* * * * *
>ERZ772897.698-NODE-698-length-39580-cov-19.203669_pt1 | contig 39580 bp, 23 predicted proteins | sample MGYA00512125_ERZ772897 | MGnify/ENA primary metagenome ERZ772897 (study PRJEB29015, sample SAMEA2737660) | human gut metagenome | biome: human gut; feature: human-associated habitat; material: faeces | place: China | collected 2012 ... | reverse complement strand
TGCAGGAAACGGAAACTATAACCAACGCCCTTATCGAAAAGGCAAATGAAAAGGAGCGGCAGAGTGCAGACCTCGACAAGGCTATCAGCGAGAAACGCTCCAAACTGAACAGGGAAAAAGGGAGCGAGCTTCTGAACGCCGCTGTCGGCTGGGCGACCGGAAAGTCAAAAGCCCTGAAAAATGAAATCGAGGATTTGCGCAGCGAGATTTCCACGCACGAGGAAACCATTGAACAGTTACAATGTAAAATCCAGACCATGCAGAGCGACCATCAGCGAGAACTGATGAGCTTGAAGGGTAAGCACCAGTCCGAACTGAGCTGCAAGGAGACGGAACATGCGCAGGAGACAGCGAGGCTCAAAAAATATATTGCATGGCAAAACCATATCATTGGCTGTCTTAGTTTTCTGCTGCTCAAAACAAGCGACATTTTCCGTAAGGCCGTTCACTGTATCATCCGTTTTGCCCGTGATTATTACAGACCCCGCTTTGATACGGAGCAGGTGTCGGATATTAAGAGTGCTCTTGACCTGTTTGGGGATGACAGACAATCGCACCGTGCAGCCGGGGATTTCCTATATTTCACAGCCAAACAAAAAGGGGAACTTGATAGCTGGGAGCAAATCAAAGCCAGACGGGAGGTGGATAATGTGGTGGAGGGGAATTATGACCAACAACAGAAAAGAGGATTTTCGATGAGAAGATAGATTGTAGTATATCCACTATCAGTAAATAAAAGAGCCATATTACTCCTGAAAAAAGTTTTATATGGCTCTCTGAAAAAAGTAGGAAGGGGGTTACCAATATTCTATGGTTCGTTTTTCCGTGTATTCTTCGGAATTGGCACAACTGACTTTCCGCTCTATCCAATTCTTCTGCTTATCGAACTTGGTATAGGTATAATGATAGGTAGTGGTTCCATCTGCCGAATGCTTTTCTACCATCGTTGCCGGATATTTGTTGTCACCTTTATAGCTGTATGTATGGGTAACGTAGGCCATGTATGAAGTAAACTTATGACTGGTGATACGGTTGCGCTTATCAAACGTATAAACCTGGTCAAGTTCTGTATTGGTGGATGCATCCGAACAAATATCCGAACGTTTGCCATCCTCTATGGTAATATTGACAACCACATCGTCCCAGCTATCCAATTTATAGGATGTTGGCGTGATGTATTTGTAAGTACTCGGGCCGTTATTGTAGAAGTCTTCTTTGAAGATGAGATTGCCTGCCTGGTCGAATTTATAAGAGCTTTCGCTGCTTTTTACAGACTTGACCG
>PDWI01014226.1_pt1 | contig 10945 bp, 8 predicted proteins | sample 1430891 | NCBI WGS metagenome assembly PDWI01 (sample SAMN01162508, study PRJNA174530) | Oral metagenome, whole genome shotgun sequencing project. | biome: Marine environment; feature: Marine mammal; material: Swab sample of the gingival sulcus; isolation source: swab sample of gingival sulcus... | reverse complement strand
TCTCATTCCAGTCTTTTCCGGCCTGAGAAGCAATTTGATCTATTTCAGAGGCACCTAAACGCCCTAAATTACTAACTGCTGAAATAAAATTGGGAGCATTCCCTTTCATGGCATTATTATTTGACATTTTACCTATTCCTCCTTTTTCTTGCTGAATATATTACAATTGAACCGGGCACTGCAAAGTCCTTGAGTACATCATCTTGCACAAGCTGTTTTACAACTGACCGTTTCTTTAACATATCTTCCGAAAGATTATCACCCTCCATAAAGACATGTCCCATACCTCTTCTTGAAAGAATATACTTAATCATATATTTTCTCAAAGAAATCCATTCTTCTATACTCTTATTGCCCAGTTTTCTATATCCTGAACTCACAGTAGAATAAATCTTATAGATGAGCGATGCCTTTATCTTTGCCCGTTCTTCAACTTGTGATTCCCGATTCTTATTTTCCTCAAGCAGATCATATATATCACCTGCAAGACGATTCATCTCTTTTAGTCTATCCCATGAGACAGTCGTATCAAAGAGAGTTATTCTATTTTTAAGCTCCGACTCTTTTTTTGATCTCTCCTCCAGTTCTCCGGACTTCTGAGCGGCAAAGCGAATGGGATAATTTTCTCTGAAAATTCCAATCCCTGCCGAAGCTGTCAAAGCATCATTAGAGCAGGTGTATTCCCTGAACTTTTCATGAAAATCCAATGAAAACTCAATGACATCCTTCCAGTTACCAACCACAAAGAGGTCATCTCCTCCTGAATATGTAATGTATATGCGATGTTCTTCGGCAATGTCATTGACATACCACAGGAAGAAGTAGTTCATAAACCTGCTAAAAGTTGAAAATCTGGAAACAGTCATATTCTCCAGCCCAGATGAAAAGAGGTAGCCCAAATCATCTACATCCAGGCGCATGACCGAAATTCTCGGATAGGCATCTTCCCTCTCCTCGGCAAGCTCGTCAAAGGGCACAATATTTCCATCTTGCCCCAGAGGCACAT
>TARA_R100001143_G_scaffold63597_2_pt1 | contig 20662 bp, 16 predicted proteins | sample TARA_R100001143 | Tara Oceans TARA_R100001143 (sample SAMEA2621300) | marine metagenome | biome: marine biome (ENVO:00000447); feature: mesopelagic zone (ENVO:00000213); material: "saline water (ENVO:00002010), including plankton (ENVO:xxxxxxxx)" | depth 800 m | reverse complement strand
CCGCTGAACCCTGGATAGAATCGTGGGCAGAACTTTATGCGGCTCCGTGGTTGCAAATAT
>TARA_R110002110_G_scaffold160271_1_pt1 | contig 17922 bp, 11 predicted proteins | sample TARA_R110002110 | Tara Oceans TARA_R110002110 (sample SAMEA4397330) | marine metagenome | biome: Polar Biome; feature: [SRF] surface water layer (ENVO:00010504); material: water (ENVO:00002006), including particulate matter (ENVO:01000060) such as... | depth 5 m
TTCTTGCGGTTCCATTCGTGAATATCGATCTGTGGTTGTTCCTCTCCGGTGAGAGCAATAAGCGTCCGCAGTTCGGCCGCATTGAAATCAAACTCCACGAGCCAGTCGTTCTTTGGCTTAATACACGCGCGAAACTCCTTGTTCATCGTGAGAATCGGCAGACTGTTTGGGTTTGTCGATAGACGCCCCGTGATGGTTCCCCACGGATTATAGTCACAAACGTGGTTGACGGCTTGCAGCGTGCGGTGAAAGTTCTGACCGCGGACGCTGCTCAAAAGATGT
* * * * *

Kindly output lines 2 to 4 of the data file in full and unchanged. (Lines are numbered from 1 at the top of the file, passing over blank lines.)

TGCAGGAAACGGAAACTATAACCAACGCCCTTATCGAAAAGGCAAATGAAAAGGAGCGGCAGAGTGCAGACCTCGACAAGGCTATCAGCGAGAAACGCTCCAAACTGAACAGGGAAAAAGGGAGCGAGCTTCTGAACGCCGCTGTCGGCTGGGCGACCGGAAAGTCAAAAGCCCTGAAAAATGAAATCGAGGATTTGCGCAGCGAGATTTCCACGCACGAGGAAACCATTGAACAGTTACAATGTAAAATCCAGACCATGCAGAGCGACCATCAGCGAGAACTGATGAGCTTGAAGGGTAAGCACCAGTCCGAACTGAGCTGCAAGGAGACGGAACATGCGCAGGAGACAGCGAGGCTCAAAAAATATATTGCATGGCAAAACCATATCATTGGCTGTCTTAGTTTTCTGCTGCTCAAAACAAGCGACATTTTCCGTAAGGCCGTTCACTGTATCATCCGTTTTGCCCGTGATTATTACAGACCCCGCTTTGATACGGAGCAGGTGTCGGATATTAAGAGTGCTCTTGACCTGTTTGGGGATGACAGACAATCGCACCGTGCAGCCGGGGATTTCCTATATTTCACAGCCAAACAAAAAGGGGAACTTGATAGCTGGGAGCAAATCAAAGCCAGACGGGAGGTGGATAATGTGGTGGAGGGGAATTATGACCAACAACAGAAAAGAGGATTTTCGATGAGAAGATAGATTGTAGTATATCCACTATCAGTAAATAAAAGAGCCATATTACTCCTGAAAAAAGTTTTATATGGCTCTCTGAAAAAAGTAGGAAGGGGGTTACCAATATTCTATGGTTCGTTTTTCCGTGTATTCTTCGGAATTGGCACAACTGACTTTCCGCTCTATCCAATTCTTCTGCTTATCGAACTTGGTATAGGTATAATGATAGGTAGTGGTTCCATCTGCCGAATGCTTTTCTACCATCGTTGCCGGATATTTGTTGTCACCTTTATAGCTGTATGTATGGGTAACGTAGGCCATGTATGAAGTAAACTTATGACTGGTGATACGGTTGCGCTTATCAAACGTATAAACCTGGTCAAGTTCTGTATTGGTGGATGCATCCGAACAAATATCCGAACGTTTGCCATCCTCTATGGTAATATTGACAACCACATCGTCCCAGCTATCCAATTTATAGGATGTTGGCGTGATGTATTTGTAAGTACTCGGGCCGTTATTGTAGAAGTCTTCTTTGAAGATGAGATTGCCTGCCTGGTCGAATTTATAAGAGCTTTCGCTGCTTTTTACAGACTTGACCG
>PDWI01014226.1_pt1 | contig 10945 bp, 8 predicted proteins | sample 1430891 | NCBI WGS metagenome assembly PDWI01 (sample SAMN01162508, study PRJNA174530) | Oral metagenome, whole genome shotgun sequencing project. | biome: Marine environment; feature: Marine mammal; material: Swab sample of the gingival sulcus; isolation source: swab sample of gingival sulcus... | reverse complement strand
TCTCATTCCAGTCTTTTCCGGCCTGAGAAGCAATTTGATCTATTTCAGAGGCACCTAAACGCCCTAAATTACTAACTGCTGAAATAAAATTGGGAGCATTCCCTTTCATGGCATTATTATTTGACATTTTACCTATTCCTCCTTTTTCTTGCTGAATATATTACAATTGAACCGGGCACTGCAAAGTCCTTGAGTACATCATCTTGCACAAGCTGTTTTACAACTGACCGTTTCTTTAACATATCTTCCGAAAGATTATCACCCTCCATAAAGACATGTCCCATACCTCTTCTTGAAAGAATATACTTAATCATATATTTTCTCAAAGAAATCCATTCTTCTATACTCTTATTGCCCAGTTTTCTATATCCTGAACTCACAGTAGAATAAATCTTATAGATGAGCGATGCCTTTATCTTTGCCCGTTCTTCAACTTGTGATTCCCGATTCTTATTTTCCTCAAGCAGATCATATATATCACCTGCAAGACGATTCATCTCTTTTAGTCTATCCCATGAGACAGTCGTATCAAAGAGAGTTATTCTATTTTTAAGCTCCGACTCTTTTTTTGATCTCTCCTCCAGTTCTCCGGACTTCTGAGCGGCAAAGCGAATGGGATAATTTTCTCTGAAAATTCCAATCCCTGCCGAAGCTGTCAAAGCATCATTAGAGCAGGTGTATTCCCTGAACTTTTCATGAAAATCCAATGAAAACTCAATGACATCCTTCCAGTTACCAACCACAAAGAGGTCATCTCCTCCTGAATATGTAATGTATATGCGATGTTCTTCGGCAATGTCATTGACATACCACAGGAAGAAGTAGTTCATAAACCTGCTAAAAGTTGAAAATCTGGAAACAGTCATATTCTCCAGCCCAGATGAAAAGAGGTAGCCCAAATCATCTACATCCAGGCGCATGACCGAAATTCTCGGATAGGCATCTTCCCTCTCCTCGGCAAGCTCGTCAAAGGGCACAATATTTCCATCTTGCCCCAGAGGCACAT